The name "Rudolf Albert" might suggest one of those made-up conductor's names that appeared on budget LP labels such as Royale and Varsity back in the 1950s and 60s. Rudolf Albert was no pseudonym, however. He was a real conductor, born in 1918 in the city of Frankfurt-am-Main. According to the information supplied by ReDiscovery (taken, in turn, from liner notes on one of his LPs), Albert studied composition and counterpoint at the local conservatory, and held posts in Frankfurt, Baden, and Munich. He recorded extensively for the Club Français du Disques, and these LPs were licensed in the United States and elsewhere by labels such as Counterpoint/Esoteric, Nonesuch, and Omega.
Why should ReDiscovery remaster and reissue a nearly forgotten conductor's decades-old recordings of the basic repertoire? The answer, simply enough, is that these recordings deserve a second lease on life. This two-disc reissue suggests that Albert was no dull Kapellmeister, but rather an imaginative conductor with something interesting to say about the music. Collectors might remember the "Cento Soli" Orchestra of Paris - literally, "one hundred soloists" – from LPs it made with Spanish conductor Ataúlfo Argenta. I don't love the brass intonation in parts of The Rite of Spring, but that's a minor concern. Surprisingly, this doesn't sound much like a typical French orchestra from the mid- to late 1950s; its sound is more central European.
Albert's tempos are well chosen throughout. The end of the first part of Rite is damned exciting. The second part ends with a reading of the "Sacrificial Dance" which, while not showy, has a lumbering power which is highly effective. The best aspects of Pétrouchka are the pianism of Yvonne Loriod (the wife of Olivier Messiaen!) and some very touching playing at the end of the ballet, as the Magician hauls his hapless puppet's "corpse" away. Firebird is played with the requisite brilliance and sensitivity. Albert paces "The Infernal Dance of King Kashchei" to keep the tension mounting, and he also avoids rushing the Finale, which can make it seem anticlimactic. The Tchaikovsky receives a red-blooded reading in which the excitement never lapses into hysteria. The first movement is tightly assembled. The various episodes in the third movement are given plenty of the character, and Albert's finale is more stirring than many – but again, without any cheapening of Tchaikovsky's music.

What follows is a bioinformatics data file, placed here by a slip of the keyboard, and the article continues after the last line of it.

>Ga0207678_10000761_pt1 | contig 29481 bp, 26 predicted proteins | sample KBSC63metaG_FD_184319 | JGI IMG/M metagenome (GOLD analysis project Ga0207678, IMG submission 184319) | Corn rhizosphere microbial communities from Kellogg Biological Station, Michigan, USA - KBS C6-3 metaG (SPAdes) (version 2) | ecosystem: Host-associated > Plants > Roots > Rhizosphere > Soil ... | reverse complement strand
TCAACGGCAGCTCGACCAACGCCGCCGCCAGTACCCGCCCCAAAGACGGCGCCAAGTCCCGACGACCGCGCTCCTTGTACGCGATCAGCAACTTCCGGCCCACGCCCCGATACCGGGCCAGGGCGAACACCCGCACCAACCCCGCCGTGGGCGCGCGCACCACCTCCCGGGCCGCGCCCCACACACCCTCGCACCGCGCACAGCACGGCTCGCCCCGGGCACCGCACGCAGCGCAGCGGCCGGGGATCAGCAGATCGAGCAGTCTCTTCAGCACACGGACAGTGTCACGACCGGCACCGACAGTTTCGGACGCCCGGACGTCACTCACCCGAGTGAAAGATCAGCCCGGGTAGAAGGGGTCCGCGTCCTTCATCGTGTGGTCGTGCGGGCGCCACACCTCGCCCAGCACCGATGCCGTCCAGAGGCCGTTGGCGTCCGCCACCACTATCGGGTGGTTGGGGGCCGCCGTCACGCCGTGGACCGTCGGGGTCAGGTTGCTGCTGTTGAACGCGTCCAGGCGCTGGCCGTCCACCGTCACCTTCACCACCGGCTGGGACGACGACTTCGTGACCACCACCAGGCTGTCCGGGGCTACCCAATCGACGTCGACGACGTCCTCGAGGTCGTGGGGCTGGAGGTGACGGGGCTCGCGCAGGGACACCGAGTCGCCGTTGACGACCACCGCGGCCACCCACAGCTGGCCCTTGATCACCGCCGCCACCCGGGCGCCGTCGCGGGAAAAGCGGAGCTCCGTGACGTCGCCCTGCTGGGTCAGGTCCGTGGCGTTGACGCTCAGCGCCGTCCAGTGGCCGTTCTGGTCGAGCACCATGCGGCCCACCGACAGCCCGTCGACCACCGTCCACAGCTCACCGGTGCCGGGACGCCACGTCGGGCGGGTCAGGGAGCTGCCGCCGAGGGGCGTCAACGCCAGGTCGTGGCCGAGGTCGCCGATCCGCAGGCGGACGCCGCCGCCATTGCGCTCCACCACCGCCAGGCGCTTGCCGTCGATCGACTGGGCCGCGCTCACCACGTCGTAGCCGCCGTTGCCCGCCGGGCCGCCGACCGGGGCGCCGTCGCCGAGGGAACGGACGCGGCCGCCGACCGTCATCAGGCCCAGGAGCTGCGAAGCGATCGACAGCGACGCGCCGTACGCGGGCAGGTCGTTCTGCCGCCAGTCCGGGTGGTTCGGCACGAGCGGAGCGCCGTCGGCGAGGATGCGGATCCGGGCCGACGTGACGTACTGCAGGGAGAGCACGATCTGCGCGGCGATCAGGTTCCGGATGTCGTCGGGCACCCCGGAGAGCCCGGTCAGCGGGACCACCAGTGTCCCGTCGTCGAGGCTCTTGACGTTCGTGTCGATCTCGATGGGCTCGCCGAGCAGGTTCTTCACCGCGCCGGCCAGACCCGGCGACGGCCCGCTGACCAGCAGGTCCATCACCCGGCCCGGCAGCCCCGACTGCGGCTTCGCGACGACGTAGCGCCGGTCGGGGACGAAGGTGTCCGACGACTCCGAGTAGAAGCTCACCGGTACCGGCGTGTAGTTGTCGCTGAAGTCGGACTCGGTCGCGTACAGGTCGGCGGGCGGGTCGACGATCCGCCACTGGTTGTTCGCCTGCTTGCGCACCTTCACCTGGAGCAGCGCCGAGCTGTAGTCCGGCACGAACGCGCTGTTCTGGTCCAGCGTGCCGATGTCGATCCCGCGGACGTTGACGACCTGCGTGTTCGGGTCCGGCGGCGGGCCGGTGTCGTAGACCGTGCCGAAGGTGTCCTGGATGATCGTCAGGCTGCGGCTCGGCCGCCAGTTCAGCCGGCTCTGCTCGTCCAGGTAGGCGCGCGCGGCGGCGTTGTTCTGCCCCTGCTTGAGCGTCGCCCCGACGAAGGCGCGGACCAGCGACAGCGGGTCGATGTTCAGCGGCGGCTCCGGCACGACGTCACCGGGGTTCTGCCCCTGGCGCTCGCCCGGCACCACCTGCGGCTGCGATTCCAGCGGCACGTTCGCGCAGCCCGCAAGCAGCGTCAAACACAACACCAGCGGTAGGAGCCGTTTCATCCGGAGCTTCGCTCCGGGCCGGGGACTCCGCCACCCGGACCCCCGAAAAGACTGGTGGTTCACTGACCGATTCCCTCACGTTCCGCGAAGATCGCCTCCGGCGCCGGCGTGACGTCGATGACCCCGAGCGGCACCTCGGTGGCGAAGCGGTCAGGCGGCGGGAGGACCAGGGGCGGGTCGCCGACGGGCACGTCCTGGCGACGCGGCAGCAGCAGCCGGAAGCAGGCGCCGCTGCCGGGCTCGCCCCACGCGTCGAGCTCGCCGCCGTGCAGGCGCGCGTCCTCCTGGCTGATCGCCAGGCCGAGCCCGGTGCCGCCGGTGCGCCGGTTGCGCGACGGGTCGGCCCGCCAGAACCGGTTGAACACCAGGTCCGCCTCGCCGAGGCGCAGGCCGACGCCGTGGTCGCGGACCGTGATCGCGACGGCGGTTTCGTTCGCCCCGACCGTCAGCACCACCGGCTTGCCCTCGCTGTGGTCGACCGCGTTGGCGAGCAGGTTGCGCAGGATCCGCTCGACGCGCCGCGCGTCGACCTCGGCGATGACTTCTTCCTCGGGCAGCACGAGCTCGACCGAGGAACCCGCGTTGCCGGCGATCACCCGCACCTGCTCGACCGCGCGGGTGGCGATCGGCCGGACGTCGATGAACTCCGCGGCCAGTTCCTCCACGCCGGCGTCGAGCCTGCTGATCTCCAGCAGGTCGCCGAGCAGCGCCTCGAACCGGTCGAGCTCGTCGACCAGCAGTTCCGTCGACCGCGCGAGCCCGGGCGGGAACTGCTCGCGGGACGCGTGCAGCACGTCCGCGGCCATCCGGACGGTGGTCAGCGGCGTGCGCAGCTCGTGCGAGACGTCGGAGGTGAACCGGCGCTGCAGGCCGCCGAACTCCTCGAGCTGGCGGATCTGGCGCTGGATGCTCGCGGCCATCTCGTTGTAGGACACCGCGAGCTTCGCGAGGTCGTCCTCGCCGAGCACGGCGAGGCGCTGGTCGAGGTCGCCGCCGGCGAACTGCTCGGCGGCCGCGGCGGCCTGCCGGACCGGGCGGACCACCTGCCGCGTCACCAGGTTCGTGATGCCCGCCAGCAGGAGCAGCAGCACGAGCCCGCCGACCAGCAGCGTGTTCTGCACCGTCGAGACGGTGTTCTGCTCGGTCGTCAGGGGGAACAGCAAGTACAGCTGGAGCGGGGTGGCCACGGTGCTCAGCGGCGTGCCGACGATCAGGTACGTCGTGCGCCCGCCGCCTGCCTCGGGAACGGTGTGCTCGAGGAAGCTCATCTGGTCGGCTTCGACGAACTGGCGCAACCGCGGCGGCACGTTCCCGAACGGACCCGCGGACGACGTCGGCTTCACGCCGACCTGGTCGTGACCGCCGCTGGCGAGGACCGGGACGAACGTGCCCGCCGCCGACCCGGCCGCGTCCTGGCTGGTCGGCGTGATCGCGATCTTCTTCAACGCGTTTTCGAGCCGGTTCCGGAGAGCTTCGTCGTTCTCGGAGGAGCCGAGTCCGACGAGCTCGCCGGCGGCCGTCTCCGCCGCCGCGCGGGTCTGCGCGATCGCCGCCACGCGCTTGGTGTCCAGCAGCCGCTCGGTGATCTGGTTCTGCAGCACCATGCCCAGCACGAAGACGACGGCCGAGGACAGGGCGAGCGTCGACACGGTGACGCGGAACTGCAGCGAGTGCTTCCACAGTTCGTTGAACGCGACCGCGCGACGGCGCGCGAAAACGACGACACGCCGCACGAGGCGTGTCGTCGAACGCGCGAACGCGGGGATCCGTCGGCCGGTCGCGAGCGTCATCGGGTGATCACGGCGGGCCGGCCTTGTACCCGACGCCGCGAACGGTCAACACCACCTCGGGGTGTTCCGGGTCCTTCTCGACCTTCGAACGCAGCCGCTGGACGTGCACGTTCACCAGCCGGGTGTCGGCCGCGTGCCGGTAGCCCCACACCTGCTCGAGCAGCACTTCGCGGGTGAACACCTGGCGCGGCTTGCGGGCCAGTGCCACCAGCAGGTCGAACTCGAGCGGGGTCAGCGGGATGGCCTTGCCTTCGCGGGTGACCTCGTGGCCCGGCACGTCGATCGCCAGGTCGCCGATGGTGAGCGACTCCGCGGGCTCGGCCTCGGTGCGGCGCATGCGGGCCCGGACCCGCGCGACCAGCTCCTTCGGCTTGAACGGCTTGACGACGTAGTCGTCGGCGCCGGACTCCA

Pétrouchka and the Tchaikovsky symphony are in genuine, un-gimmicky stereo – quite close-up in the former work. The other two works are in honest monaural sound, but are no less excitingly engineered for all that. ReDiscovery used reel tape masters for Pétrouchka and The Firebird. The other two works were remastered from LPs. With the tape masters, there is a steady underlay of tape noise, noticeable mostly when the music becomes quiet. With the LPs, the rumble of the LP surfaces is also omnipresent, but less regular. (In spite of a couple momentary glitches in the Tchaikovsky, it's astonishing that there's not a pop or a scratch to be heard on these reissues. Since no LP is that perfect, I assume that David Gideon, who did the digital remasterings, must judiciously filter the surface noise out. That also would explain why the tape "hiss" on recordings taken from reel tape masters is actually more of a quiet roar.)
ReDiscovery's CD-Rs come with the most minimal of "booklet" notes – actually, there is no booklet at all, just a title card – but Gideon's tender loving care is obvious at every level, and this is a first-class reissue in spite of its rather Spartan presentation. This pair of discs is selling at the special price of just $15, which includes shipping. It, and other ReDiscovery titles, may be ordered from www.rediscovery.us.
Copyright © 2006, Raymond Tuttle